A member of a U.S. scientific delegation headed by the President of the Institute of Medicine was interrogated for 9 hours earlier this month in his Tehran hotel. The U.S. National Academies labeled the incident a “serious breach,” and declared on Friday that they “cannot sponsor or encourage American scientists to visit Iran unless there are clear assurances that the personal safety of visiting scientists will be guaranteed.”
IOM President Harvey Fineberg and the small delegation were visiting Iran to identify opportunities for cooperation in the medical sciences. They were accompanied by Glenn Schweitzer, director of Eurasian programs at the Academies, who has spearheaded an 8-year effort to nurture scientific ties with Iran in the absence of diplomatic relations between the two countries. On 4 December, three men who claimed to be security officers detained Schweitzer in his room for 3 hours of questioning. Two days later, they returned for another 6-hour session. The men threatened to prevent Schweitzer from leaving Iran and told him that exchange visitors are not welcome. None of the other members of the delegation were questioned, and the men, who did not identify themselves, did not explain why Schweitzer was targeted.
“This really was a big surprise. It’s a risk we did not expect at all,” says William Colglazier, executive officer of the Academies’ National Research Council.
One Iranian scientist told Science that two Iranian scientific academies have delivered “official apologies” to Schweitzer, who was allowed to leave the country with the rest of the delegation on 7 December. But Colglazier says the Academies are still awaiting a formal response from the Iranian government.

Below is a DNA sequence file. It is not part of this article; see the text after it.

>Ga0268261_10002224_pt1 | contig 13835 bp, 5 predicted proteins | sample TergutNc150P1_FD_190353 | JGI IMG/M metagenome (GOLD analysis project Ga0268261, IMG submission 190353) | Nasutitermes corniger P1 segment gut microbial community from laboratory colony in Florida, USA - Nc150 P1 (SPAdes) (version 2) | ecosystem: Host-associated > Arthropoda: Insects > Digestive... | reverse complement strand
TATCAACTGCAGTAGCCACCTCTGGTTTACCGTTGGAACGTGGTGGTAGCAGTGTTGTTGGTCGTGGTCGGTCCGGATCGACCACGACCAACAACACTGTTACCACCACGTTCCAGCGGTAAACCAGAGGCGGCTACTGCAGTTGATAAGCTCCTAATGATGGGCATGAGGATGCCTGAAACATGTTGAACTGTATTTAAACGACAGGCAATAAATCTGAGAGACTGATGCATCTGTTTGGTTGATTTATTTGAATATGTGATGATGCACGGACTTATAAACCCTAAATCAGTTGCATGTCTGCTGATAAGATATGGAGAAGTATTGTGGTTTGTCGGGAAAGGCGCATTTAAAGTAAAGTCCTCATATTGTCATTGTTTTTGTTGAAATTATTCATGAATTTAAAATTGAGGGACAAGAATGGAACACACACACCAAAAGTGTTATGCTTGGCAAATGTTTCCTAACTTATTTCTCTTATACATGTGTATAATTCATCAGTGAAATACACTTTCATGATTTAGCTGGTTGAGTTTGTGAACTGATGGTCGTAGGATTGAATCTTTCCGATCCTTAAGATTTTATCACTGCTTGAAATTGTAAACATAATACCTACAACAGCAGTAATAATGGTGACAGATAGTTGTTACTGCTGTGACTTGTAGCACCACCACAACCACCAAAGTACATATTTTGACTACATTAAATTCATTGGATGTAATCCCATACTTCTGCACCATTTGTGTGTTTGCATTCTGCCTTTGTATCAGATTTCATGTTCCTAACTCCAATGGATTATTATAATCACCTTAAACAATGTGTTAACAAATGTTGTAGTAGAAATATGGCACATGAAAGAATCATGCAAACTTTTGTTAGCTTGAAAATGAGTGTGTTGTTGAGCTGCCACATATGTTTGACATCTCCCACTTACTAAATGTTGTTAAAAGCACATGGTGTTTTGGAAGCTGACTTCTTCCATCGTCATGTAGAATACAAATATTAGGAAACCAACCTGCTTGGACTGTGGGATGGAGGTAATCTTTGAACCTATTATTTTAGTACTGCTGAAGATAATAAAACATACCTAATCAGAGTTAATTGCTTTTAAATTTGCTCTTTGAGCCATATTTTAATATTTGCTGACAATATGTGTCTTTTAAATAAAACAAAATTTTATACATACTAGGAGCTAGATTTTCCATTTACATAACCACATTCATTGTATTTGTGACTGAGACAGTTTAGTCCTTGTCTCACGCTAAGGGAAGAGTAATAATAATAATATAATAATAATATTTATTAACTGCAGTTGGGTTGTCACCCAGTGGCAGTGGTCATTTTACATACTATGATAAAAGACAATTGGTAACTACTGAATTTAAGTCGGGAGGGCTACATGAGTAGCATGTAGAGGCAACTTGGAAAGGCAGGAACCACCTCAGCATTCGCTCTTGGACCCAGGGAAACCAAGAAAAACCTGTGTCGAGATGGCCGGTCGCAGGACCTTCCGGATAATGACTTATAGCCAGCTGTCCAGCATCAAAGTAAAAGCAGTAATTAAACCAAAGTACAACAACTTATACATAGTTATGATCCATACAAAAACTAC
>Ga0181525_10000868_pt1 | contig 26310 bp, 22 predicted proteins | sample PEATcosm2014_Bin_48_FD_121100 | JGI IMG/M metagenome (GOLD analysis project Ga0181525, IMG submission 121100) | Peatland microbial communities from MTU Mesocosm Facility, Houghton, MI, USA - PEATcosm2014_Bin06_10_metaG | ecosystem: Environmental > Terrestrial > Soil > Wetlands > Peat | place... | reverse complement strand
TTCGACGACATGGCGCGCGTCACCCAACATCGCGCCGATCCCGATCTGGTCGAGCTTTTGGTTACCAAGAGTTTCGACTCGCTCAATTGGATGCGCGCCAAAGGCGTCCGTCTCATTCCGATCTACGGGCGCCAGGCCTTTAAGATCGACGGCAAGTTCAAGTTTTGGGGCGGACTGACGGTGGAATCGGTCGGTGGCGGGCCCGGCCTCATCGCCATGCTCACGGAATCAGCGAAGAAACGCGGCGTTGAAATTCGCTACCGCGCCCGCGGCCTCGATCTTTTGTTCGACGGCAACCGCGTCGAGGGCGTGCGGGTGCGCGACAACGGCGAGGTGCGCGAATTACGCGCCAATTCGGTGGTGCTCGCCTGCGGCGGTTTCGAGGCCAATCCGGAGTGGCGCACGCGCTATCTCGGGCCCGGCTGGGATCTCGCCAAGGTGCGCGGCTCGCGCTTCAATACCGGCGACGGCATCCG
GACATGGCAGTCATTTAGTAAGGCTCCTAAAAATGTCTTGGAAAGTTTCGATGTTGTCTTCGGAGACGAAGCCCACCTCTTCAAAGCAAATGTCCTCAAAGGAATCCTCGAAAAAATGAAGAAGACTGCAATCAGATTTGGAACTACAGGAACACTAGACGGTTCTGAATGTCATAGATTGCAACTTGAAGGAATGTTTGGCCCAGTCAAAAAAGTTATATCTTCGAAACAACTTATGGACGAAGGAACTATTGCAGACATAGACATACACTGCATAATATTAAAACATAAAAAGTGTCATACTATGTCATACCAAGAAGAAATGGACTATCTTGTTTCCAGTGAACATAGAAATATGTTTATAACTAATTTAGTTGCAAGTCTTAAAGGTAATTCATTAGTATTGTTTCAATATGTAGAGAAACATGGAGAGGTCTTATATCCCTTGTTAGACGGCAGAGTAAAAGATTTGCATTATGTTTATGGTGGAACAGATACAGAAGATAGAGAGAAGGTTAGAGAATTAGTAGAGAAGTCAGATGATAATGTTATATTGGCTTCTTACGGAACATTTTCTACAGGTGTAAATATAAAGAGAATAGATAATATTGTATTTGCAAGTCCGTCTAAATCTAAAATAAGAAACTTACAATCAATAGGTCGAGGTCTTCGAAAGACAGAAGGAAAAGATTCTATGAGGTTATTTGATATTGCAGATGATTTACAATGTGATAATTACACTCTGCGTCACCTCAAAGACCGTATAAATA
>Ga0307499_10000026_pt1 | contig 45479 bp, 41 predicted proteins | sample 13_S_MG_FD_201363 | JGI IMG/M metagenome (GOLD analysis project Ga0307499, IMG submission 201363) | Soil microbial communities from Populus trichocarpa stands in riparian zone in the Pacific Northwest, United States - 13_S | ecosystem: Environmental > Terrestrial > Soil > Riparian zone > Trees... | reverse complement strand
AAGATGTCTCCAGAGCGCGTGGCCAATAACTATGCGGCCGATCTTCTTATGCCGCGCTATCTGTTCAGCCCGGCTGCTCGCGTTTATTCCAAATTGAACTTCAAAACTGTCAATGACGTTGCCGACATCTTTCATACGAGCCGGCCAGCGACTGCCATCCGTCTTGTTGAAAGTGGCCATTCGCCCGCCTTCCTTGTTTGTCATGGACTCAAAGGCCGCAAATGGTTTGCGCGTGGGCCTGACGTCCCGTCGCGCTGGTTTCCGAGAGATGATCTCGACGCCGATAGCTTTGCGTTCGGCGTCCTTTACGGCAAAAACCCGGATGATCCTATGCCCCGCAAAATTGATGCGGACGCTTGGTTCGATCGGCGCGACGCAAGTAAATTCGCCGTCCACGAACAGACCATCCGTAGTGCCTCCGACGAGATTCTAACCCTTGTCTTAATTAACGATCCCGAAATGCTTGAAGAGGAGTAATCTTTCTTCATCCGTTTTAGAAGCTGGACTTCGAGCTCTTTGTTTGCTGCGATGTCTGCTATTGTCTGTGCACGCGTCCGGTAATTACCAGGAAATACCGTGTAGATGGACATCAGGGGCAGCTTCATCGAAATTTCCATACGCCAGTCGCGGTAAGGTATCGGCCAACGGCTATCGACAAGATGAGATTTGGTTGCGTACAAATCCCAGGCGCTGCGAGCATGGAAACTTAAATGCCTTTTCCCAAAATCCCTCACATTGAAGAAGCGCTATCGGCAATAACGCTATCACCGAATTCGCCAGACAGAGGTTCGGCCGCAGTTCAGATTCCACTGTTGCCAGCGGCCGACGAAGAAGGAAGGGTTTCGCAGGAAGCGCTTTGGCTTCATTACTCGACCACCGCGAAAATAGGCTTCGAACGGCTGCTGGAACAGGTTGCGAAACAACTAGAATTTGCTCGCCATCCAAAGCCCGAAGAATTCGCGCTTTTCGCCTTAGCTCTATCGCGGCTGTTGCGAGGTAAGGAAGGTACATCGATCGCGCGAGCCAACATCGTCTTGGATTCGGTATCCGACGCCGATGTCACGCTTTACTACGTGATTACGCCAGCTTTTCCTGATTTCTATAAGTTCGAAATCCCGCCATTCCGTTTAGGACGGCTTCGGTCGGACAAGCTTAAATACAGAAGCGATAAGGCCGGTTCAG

It’s unclear whether the incident is the opening salvo of a concerted effort to derail scientific cooperation with the West. “There are various interest groups who are unhappy about people-to-people relations such as S&T exchanges. As a result, there will always be attempts to jeopardize these exchanges,” says Shapour Etemad of the National Research Institute for Science Policy in Tehran. Others say that the risk of incidents is especially high in the run-up to Iran’s presidential elections in June 2009. “Tension is seen as beneficial by many conservatives in Iran,” says one Iranian scholar. “Conservatives are mostly suspicious and some of them even dead-set against the opening of Iran towards the West.”
Schweitzer, who was traveling on a visa issued expressly for the meeting, says this was his first problem in 10 trips to Iran in the past decade. But it's soured him on future visits. “I hope this is more of a bump in the road rather than a derailment,” he says. “But I won’t go back. I’ll let others pick up the mantle.”